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One of my favorite fun things is just to pick up the guitar and play anything with no fixed ideas and just go where it takes me. If its nowhere fine but very often something good comes out of it. Just learn to not be too hard on yourself.

I do this as well, just let your mind wander and your fingers do the same...

Taking a break is a good idea, when you come back to playing (whether its 2 days or 2 weeks) you will feel a new desire for it.

Also, stop learing new things and just spend some time playing what you can already play. I garuntee, after a week of playing the same songs over and over, you'll be dying to learn new things again! :lol:

Pete

ETD - Formerly "10141748 - Reincarnate"


   
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Maliciant
(@maliciant)
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Go and see someone else play, that always inspires me to practice, it also tends to inspire me to buy better gear... one of these days I need to go see Victor Wooten play, so he can inspire me to buy a new bass and maybe bass amp... I'd say you should mention to your teacher you are finding what you are learning to be a chore and tedious, see if he/she has some ideas to change it up a bit, after all if you quit playing guitar your teacher is going to have to find another student. Sometimes the answer is unforuntately to just persevere. There have only been a few songs I have been able to learn quickly, almost every other song has been something of a struggle. Urban Struggle by The Vandals (I had that one down in like 5 minutes... WOO HOO), Creep by Radio Head, this one took longer but I can play it many different ways as well as sing along while playing (I wouldn't call my singing good, nor bad... just ugly). There are countless songs I wanted to learn but to this day, they remain difficult, and many songs I can play, but I can only play with the music in front of me (things like dueling banjo's, I've been able to play this for a long time... yet I still can't remember half the licks in the song as simple as they are... I suspect if I was to convert it from tab to notes I'd have only half as much to remember).

I think in time you will begin to get better at memorizing songs... especially as you start to learn the patterns, but for now I'm in pretty much the same boat as you, every song is a struggle, and some days the motivation just isn't there regardless of wanting to work on it. I've got a couple of songs mostly figured out, one is just music, the words could be almost anything, and the other has lyrics... somehow these haven't managed to be recorded which is a shame because both are good in their own right.


   
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Oenyaw
(@oenyaw)
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Go and see someone else play, that always inspires me to practice

That's good! I like that, and I do the same.

Brain-cleansing music for brain-numbing times in a brain dead world
http://www.oenyaw.com


   
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ShadowRaptor
(@shadowraptor)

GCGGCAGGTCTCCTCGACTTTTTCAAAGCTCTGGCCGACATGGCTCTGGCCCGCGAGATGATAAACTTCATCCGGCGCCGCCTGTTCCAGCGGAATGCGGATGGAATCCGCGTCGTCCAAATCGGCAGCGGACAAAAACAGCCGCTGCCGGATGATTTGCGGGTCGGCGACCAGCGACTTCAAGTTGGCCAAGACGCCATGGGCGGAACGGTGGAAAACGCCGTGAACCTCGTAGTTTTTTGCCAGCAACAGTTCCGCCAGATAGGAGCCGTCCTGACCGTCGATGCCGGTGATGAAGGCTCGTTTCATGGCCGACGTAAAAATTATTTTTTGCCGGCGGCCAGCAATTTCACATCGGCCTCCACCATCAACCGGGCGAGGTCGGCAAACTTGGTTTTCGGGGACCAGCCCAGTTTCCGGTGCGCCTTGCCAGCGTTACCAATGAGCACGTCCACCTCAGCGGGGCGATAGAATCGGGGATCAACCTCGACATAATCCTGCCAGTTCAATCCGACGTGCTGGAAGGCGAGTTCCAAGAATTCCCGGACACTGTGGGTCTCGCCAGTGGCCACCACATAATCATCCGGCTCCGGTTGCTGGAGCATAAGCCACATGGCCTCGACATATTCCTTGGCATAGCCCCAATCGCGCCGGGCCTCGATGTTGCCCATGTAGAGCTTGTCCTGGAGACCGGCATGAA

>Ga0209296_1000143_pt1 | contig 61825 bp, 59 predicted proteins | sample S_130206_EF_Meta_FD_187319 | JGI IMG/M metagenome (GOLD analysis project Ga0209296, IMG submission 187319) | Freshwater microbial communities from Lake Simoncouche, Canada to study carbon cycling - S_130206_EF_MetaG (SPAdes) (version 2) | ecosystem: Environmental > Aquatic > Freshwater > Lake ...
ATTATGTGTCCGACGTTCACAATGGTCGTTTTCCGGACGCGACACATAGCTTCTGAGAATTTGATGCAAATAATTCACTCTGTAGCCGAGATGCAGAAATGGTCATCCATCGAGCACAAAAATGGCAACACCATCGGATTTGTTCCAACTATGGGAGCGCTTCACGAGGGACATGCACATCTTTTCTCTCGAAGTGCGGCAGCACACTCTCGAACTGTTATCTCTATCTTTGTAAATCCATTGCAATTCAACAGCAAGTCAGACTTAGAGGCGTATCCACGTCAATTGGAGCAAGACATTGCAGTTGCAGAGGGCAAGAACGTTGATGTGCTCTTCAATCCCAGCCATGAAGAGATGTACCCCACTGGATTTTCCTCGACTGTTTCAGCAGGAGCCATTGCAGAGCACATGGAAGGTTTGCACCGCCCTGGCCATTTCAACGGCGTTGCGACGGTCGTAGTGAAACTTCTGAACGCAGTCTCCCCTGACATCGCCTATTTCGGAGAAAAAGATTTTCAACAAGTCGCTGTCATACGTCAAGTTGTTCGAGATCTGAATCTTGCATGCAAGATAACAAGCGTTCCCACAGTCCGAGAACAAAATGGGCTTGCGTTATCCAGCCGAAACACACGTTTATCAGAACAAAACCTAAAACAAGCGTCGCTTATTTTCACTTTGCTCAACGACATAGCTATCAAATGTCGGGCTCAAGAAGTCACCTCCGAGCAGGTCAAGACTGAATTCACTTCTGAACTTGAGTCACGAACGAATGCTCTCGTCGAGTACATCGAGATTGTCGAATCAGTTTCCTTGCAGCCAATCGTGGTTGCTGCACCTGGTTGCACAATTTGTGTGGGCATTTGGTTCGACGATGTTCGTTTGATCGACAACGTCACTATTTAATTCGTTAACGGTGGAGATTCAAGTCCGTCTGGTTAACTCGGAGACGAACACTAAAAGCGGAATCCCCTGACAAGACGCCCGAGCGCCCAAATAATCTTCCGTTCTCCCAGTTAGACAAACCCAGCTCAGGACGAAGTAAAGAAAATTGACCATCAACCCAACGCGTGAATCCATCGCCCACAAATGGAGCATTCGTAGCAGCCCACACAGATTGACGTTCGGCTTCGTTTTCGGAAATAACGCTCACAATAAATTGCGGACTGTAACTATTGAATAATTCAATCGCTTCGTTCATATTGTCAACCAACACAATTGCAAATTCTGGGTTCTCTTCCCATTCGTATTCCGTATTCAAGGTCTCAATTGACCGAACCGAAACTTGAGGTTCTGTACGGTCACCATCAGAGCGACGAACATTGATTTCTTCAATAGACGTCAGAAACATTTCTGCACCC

Trusted Member
Joined: 16 years ago
Posts: 62
 

One thing I have noticed when 'singing' is that the lyrics to a lot of songs that I never really listened to before are bizarre. For example, I am learning how to play 'Tiny Dancer' and the words don't make any sense at all! I prefer my own words that I used to sing when I heard the song on the radio.

Rob

Have a safe and pleasant day.

Rob
Canada

Yamaha FG-730S
Crafter GAE45/N
Beaver Creek BCR8501
Yamaha CG-? (91)
Yamaha CG-171SF
Framus Texan 5/296 12-String
Takamini EG-345C 12-String
Indiana IN-BM5 Mandolin
M-Audio Oxygen 49 Keyboard


   
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timba33
(@timba33)
Eminent Member
Joined: 17 years ago
Posts: 24
 

Hi,

I just went through a 2-3 week period like that. Bored with what I was practicing, frustrated that I couldn't do basic things or chord changes smoothly, etc. It seemed like I was going backwards, stuff I could do, I was having trouble with. I also get embarassed that I sound bad playing, so I get self concious and try to play so no one can hear me in the house. I didn't play much for 3 weeks. I've gone through a bunch of these periods over the past 9 months of my playing. A few days ago, I started again, and things seem to come easier.

I also hadn't seen my guitar teacher in 3 weeks, just got back from a lesson today, and I'm inspired again.

Listen to some music, watch a DVD of your favorite bands/ artists. My teacher gave me the Crossroads DVD's to watch to get me re-motivated.

Just relax, it is supposed to be an enjoyable hobby, not a job. It will get better !!!!

-Tim


   
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ballybiker
(@ballybiker)
Honorable Member
Joined: 16 years ago
Posts: 493
 

you got your answers here...take a break..bet you'll be itching to play after 2 days.......

have FUN.........I've said this before on here but i'll say it again

TO A CHILD 'PLAY' MEANS FUN.......it should mean the same to you too

enjoy your break 8)

what did the drummer get on his I.Q. test?....

Drool

http://www.myspace.com/ballybiker


   
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DemoEtc
(@demoetc)
Noble Member
Joined: 20 years ago
Posts: 2167
 

Sometimes when I get feeling that way, I'll play the bass for a couple of weeks. Sometimes I'll just try an open tuning on the guitar. Sometimes if say I've been going at it on the electric with standard tuning and a flatpick for awhile, I'll go the 'opposite' way and bust out the classical guitar and play with just fingerstyle.

Little things like that.


   
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quarterfront
(@quarterfront)
Reputable Member
Joined: 18 years ago
Posts: 225
 

My favorite Jimi Hendrix quote:

"Sometimes you want to give up the guitar, you'll hate the guitar. But if you stick with it, you're gonna be rewarded.

That's all I got. Works for me, though, so - hope it helps....